Our COVID-19 Vaccine Resources Hub

Lutheran Services in America network in peer guidance & resources on developing COVID-19 Vaccine Distribution and Communication plans for your organizations.    Lutheran Services in America has created a COVID-19 Vaccine Resources Hub, which we are continuously updating, to assist with vaccine distribution and communications plans of our member organizations. Check out these latest resources including:

If you have any resources or strategies your organization would recommend to increase access and reduce barriers to the COVID-19 Vaccine, please share with with us at awashington@lutheranservices.org.

Honoring Our Front Line Heroes

Lutheran Services in America is proud to honor the incredibly brave front line workers serving during this historic time in our national network. We proudly offer digital booklets to recognize this extraordinary work with our Front Line Heroes series. Our Summer and Fall 2020 issues highlight the courageous efforts of our members dating back to March, as part of a continuing campaign to lift up the impact our members are making on their communities across the country. You can find these issues and an overview video on our new Front Line Heroes page. Please feel free to share these resources on your own social media pages, and to email Chris Findlay (CFindlay@lutheranservices.org) with stories from your organization you would like to see included in our upcoming issues.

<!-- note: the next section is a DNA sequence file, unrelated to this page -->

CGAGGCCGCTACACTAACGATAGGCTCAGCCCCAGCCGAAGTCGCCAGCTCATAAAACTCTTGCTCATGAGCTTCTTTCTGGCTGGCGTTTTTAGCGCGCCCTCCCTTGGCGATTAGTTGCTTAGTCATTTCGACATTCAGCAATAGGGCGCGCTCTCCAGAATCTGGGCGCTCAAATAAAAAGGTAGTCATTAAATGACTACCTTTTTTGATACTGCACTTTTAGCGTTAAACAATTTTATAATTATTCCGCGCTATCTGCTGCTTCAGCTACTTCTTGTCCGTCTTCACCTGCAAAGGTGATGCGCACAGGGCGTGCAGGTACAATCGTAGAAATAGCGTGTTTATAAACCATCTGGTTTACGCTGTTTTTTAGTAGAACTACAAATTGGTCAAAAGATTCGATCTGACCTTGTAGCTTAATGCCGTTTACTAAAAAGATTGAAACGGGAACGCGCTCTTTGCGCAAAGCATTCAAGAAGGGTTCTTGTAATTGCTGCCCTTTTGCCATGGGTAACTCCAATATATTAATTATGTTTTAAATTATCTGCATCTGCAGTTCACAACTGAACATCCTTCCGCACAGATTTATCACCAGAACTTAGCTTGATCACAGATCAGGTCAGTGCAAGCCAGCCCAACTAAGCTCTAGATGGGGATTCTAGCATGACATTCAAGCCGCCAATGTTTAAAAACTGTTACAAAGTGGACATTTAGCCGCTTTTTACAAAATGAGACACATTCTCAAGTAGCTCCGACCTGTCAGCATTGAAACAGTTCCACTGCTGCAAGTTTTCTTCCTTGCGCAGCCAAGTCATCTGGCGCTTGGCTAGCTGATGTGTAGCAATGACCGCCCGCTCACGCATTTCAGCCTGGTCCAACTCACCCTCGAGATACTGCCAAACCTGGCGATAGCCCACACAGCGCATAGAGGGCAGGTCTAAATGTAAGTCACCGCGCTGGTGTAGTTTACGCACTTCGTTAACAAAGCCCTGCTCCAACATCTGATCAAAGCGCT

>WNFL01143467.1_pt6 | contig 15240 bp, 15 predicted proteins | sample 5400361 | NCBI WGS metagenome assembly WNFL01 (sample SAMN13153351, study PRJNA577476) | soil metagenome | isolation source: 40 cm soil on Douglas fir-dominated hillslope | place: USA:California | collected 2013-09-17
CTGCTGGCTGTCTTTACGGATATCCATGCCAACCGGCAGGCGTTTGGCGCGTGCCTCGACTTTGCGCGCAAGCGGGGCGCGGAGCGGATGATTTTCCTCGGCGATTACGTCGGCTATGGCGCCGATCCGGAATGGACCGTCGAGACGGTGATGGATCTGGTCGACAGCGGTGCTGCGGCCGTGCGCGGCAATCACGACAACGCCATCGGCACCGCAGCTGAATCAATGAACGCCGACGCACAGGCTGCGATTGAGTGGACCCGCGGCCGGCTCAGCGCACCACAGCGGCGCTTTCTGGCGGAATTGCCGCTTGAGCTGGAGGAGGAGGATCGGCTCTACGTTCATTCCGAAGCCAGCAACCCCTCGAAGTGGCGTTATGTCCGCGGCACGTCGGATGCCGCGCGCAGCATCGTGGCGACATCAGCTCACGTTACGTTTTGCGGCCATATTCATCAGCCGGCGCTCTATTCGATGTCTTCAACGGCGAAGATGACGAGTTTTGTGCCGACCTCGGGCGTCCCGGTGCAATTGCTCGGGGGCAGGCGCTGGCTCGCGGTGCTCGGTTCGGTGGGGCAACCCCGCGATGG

Advocacy Update

By a 92-7 vote yesterday, the U.S. Senate extended the Paycheck Protection Program by two months to May 31 for applications and an additional 30-day period for the Small Business Administration, which administers the program, to process applications.  The House passed the measure on March 16, and President Biden is expected to sign it shortly. President Biden and Congressional Democrat leadership are considering employing budget reconciliation two more times this year to pass $3 trillion in spending for infrastructure, climate change, education, and possibly health care, among other priorities.  The reconciliation process does not require Republican votes in the Senate to be enacted into law with Democrats having just enough votes, 50, with Vice President Kamala Harris providing the 51st vote to pass the legislation.  The president indicated in his first press conference yesterday that he would continue to pursue his agenda under the reconciliation process moving forward. This week the Senate also confirmed two more appointees to lead the health care agenda for the Biden administration.  Former Pennsylvania Health Secretary Rachel Levine has been confirmed as Assistant Secretary for the Department of Health and Human Services, and Dr. Vivek Murthy has been confirmed as U.S. Surgeon General, a position he held late in President Obama’s administration.

Coronavirus Resources

Lutheran Services in America has compiled a list of COVID-19 news and resources that is regularly updated. In particular, we are tracking philanthropic and federal funding opportunities and requirements for our members and compiling a list of upcoming webinars, meetings, and events. Be sure to check out these pages and feel free to reach out to sdobson@lutheranservices.org or dwalter@lutheranservices.org with any related questions you have.